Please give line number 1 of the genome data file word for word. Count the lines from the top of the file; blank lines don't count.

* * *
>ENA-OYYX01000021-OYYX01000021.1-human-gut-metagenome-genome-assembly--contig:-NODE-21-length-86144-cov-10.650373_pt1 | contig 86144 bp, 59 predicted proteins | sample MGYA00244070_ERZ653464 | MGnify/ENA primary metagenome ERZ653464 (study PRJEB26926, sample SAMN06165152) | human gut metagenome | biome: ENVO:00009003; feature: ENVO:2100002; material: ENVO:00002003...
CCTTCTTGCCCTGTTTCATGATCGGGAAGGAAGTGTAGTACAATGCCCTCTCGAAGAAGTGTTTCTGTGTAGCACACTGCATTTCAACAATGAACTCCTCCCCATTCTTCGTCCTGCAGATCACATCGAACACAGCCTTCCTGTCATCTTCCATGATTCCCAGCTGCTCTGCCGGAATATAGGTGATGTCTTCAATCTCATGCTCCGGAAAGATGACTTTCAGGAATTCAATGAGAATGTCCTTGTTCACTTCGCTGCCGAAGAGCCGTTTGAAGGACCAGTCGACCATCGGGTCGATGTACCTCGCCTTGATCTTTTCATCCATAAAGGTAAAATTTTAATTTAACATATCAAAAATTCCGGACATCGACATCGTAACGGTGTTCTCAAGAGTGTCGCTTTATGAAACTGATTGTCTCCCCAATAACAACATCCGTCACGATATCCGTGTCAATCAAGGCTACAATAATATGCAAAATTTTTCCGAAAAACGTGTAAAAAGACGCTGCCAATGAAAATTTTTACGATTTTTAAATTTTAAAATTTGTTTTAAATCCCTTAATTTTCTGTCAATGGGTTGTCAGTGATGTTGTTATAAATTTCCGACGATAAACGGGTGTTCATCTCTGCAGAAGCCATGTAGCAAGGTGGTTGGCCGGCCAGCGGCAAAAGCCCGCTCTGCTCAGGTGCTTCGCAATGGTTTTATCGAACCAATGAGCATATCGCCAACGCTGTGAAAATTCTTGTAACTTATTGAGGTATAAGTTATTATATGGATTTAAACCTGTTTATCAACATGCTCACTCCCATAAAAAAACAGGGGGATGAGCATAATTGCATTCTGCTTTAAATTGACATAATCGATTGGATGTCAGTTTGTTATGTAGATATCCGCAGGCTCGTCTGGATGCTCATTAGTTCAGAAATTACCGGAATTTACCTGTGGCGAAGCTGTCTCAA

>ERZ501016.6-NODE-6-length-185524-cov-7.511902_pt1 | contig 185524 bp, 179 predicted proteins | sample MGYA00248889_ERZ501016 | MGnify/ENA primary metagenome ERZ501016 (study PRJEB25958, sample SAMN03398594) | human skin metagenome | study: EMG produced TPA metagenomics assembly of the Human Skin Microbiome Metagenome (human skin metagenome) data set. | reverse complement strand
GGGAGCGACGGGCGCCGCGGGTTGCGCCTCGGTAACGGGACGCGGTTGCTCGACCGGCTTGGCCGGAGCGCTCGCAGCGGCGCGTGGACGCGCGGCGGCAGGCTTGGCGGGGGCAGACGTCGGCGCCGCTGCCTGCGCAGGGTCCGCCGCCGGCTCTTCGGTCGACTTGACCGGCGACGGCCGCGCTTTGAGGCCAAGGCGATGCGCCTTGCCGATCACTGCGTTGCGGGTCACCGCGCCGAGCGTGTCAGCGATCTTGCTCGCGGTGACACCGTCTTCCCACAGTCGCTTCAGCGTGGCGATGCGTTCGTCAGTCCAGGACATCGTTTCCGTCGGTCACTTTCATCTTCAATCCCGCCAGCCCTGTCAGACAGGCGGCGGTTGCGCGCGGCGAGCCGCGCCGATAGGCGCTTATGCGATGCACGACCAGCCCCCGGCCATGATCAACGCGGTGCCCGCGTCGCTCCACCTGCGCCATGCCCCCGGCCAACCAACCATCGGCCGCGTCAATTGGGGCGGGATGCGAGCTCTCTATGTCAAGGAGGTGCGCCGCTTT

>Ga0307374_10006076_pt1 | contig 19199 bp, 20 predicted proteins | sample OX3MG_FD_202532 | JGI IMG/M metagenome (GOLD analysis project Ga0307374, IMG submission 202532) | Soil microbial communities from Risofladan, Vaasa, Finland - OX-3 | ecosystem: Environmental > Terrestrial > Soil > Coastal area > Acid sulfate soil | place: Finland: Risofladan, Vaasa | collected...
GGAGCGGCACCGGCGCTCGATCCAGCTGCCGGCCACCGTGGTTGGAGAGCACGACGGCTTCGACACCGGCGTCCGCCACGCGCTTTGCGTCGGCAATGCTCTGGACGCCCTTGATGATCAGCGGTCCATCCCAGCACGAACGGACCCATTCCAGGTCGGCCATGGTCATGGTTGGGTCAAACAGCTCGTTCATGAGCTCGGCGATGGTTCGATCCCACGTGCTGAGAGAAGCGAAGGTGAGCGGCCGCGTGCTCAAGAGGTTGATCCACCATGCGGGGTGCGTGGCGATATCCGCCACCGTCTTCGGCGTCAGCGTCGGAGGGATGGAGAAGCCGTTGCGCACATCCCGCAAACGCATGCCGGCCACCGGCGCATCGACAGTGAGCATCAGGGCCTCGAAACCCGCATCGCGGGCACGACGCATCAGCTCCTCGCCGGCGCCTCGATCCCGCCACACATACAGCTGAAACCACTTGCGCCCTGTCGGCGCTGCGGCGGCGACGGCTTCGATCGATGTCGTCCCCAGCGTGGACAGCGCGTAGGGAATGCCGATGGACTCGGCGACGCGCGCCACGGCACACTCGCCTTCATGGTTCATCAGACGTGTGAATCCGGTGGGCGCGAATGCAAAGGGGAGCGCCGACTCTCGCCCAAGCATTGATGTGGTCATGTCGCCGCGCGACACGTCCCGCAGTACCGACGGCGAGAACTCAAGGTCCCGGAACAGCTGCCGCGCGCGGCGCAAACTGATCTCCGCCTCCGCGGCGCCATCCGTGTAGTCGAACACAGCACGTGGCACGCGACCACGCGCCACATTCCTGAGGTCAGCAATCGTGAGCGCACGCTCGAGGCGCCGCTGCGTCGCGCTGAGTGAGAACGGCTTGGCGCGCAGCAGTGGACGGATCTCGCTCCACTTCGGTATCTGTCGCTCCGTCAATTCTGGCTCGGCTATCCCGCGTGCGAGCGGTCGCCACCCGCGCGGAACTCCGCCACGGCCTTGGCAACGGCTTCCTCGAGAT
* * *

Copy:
>ENA-OYYX01000021-OYYX01000021.1-human-gut-metagenome-genome-assembly--contig:-NODE-21-length-86144-cov-10.650373_pt1 | contig 86144 bp, 59 predicted proteins | sample MGYA00244070_ERZ653464 | MGnify/ENA primary metagenome ERZ653464 (study PRJEB26926, sample SAMN06165152) | human gut metagenome | biome: ENVO:00009003; feature: ENVO:2100002; material: ENVO:00002003...